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A property we sold at auction over 14 years ago continues to make the headlines – if you have not heard of him before, meet the ‘Mole Man’ William Lyttle!

16 May 2024

A property we sold at auction over 14 years ago continues to make the headlines – if you have not heard of him before, meet the ‘Mole Man’ William Lyttle!

A recent Financial Times article from the 3rd of May 2024 delves into the enigmatic life of William Lyttle, famously known as the “Hackney Mole Man,” who passed away in June 2010. Lyttle, a 79-year-old with obscure origins, spent over 40 years living in a deteriorating house at 121 Mortimer Road, De Beauvoir Town, Hackney, which became a symbol of eccentricity and danger.

Lyttle’s peculiar habit of digging elaborate tunnels beneath his property captured international attention. The tunnels were discovered to be 8 meters deep and 20 meters wide. The truth remains elusive despite various theories about his motivations, including criminal involvement or estranged family ties.

After Lyttle’s eviction in 2006 and subsequent death, the fate of 121 Mortimer Road became uncertain. Hackney Council stabilised the property and attempted to trace Lyttle’s surviving family. Eventually, the house went to auction in 2012 and was sold through Auction House London to artists Sue Webster and Tim Noble for £1.2 million.

Rather than demolishing the house, Webster and Noble opted to preserve its facade and salvage remnants of Lyttle’s original work. The article explores the perspectives of former tenants and local historians, shedding light on the enigmatic figure of the Hackney Mole Man and the enduring fascination with his underground endeavours.


It’s probably fair to say the homeowners of one east London Street will much prefer the new buyers of this notorious house to the previous occupants.

The house was owned by William Lyttle – who was infamously dubbed the ‘Mole Man’ after he dug a series of deep, elaborate tunnels under his home.

The former civil engineer’s tunnelling was blamed for interrupting neighbours’ power after a 450-volt cable was disrupted, and an eight-foot hole appeared in the pavement outside his house.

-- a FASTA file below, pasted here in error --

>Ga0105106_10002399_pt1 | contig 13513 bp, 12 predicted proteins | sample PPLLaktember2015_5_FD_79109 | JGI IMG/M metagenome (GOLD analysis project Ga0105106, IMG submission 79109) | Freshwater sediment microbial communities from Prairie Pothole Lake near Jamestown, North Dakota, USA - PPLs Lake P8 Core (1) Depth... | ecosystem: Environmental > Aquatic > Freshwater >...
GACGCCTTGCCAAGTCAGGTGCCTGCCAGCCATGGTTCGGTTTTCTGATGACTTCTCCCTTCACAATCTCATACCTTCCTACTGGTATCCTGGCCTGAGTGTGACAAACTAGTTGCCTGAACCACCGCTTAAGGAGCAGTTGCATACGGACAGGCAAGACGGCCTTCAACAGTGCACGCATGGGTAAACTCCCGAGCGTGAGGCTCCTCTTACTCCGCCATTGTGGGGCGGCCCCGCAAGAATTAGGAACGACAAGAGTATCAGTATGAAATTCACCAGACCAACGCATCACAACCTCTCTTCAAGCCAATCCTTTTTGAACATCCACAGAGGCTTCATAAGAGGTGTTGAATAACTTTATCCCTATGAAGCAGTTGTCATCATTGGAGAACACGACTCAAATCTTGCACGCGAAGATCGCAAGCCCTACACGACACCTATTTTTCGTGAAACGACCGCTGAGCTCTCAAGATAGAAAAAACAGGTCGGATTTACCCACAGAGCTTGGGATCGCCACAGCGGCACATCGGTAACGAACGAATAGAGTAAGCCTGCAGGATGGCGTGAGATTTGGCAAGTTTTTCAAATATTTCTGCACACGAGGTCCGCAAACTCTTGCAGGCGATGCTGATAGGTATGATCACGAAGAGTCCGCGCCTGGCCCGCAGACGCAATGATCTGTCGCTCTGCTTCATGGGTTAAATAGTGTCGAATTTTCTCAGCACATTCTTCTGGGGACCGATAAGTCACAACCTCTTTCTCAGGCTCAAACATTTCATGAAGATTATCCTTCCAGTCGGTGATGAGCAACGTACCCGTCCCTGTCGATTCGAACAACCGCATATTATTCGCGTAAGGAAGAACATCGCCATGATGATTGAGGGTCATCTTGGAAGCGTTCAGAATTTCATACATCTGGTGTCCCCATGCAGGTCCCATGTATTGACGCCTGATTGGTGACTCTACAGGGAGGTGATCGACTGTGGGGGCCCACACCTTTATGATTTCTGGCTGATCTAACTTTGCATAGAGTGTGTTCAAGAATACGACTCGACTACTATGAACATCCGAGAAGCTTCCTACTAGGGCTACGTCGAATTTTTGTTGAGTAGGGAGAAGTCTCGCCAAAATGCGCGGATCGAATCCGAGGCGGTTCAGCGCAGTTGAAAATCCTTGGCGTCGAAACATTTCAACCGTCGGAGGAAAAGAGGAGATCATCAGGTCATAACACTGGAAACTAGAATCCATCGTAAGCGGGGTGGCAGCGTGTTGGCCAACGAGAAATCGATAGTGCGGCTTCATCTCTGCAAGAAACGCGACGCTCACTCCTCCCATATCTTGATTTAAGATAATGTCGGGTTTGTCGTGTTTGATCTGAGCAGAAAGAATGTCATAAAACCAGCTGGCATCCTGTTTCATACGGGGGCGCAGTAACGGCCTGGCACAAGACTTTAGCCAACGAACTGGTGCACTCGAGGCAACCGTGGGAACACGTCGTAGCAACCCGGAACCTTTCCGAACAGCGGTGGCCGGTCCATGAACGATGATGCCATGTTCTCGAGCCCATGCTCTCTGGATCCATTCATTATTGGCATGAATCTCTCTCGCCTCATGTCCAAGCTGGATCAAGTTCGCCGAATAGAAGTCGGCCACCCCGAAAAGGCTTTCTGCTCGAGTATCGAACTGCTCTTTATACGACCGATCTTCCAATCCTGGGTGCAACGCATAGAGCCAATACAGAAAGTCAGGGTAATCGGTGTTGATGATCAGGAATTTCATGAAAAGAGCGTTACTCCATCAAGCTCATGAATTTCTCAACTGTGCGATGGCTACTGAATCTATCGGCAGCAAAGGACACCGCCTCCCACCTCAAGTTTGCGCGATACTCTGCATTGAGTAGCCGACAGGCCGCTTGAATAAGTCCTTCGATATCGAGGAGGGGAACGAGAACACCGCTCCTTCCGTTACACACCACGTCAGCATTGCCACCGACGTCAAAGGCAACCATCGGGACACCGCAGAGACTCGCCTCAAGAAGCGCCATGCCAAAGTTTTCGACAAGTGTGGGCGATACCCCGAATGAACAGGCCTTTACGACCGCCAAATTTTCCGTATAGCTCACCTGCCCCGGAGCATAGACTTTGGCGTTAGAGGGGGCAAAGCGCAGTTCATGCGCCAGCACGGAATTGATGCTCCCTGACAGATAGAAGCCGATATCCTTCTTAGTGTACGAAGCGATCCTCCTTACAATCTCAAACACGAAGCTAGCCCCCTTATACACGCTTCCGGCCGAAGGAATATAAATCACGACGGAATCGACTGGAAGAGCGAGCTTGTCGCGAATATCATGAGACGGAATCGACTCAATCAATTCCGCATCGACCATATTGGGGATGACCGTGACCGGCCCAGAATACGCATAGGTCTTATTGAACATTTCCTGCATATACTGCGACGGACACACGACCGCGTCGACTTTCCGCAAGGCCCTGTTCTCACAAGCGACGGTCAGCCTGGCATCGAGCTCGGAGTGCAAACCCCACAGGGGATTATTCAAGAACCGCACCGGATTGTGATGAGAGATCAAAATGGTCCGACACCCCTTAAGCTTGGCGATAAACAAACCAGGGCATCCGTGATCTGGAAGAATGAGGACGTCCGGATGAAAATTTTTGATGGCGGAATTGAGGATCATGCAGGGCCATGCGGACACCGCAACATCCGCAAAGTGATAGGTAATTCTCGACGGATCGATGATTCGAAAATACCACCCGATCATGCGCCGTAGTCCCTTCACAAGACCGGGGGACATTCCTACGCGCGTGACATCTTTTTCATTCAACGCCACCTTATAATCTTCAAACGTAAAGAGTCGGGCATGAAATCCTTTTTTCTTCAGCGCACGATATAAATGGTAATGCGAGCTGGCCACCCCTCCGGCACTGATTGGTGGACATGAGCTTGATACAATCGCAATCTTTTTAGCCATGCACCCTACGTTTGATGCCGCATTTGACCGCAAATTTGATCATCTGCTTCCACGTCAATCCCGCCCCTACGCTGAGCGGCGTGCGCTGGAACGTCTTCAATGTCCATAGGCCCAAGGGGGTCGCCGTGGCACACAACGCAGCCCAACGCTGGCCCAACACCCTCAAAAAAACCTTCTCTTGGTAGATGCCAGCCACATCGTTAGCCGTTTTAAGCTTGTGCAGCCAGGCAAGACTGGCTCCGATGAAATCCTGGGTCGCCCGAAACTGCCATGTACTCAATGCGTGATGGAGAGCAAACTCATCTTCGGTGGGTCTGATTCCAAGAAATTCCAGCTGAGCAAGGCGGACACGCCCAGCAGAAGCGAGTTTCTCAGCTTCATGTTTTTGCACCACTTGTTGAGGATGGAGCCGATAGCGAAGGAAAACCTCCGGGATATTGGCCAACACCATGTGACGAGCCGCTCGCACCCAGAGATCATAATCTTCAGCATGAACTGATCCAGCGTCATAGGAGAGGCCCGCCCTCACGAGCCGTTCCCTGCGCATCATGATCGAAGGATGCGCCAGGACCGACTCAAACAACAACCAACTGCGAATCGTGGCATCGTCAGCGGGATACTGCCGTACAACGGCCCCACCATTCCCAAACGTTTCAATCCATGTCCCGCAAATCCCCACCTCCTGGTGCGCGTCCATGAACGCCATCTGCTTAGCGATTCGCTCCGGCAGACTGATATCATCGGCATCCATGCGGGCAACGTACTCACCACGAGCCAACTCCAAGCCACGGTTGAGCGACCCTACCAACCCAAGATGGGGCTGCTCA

But after years of repair work and legal action, the house in Mortimer Road, Dalston, has finally been sold to new owners – for a whopping £1.12 million.

Mr Lyttle, 79, bored out tunnels 60 feet long and some to a depth of 26 feet under the house in Hackney after he inherited it from his parents.

He started a wine cellar 40 years ago and dug down to the water table, causing problems in the street and for the neighbours.

The elderly eccentric denied he was to blame for the trouble and explained, ‘I first tried to dig a wine cellar, and then the cellar doubled. I just have a big basement. It’s gone down deep enough to hit the water table – the lowest you can go.’

It is estimated that over the years, he scooped out 100 cubic metres of earth from beneath the house and roads next to the triangular plot. Eventually, the council evicted him ‘for his own safety’ in 2006, and engineers had to remove 33 tons of debris, including three cars and a boat, from under the building before they could infill the tunnels with concrete. He ended up being housed in a flat.

In 2008, the High Court ordered him to pay £293,000 to Hackney Council for repairs and banned him from going near the property, but the council was left with a £408,000 bill after Mr Lyttle failed to pay.

In a sale conducted by Auction House London,  after Mr Lyttle died in 2010, the house went under the hammer – six years after Mr Lyttle’s eviction.

Bidding started at £730,000 and went up by £5,000 to reach £757,500 before bidding slowed until it had reached £860,000. By then, two bidders were left, and in £5,000 bids, it eventually reached its top level.

The house is currently just a roofless shell, but planning permission has been granted for two three-storey townhouses with gardens and basements.

It is in the De Beauvoir conservation area, close to the new Dalston Junction overground station, which has hip bars and trendy Turkish restaurants.

It had a guide price of £750,000 but went under the hammer for £1,120,000 after stiff bidding from several buyers.

The buyer, who bought it for a client who did not wish to give his name, said: “It’s going to be called The Molehole. It’s a property they have been looking for, for some time. They are very pleased.”

Last year, the derelict house went on sale for £500,000, but no bidders came forward. Auctioneer Andrew Binstock said after the sale: “Unbelievable. We had tons and tons and tons of interest. It was quickly the most popular lot we had. You never know in auctions; sometimes, buyer apathy kicks in.”

“I am delighted so many people came to bid for this. It shows that the market is still strong and well above everybody’s expectations.”

“What you have is prime grade A auction stock, and it has a fabulous location. It is almost as prime as it gets in terms of north London stock, and it’s in the rawest state it can be.”


Written by Andrew Binstock

16 May 2024

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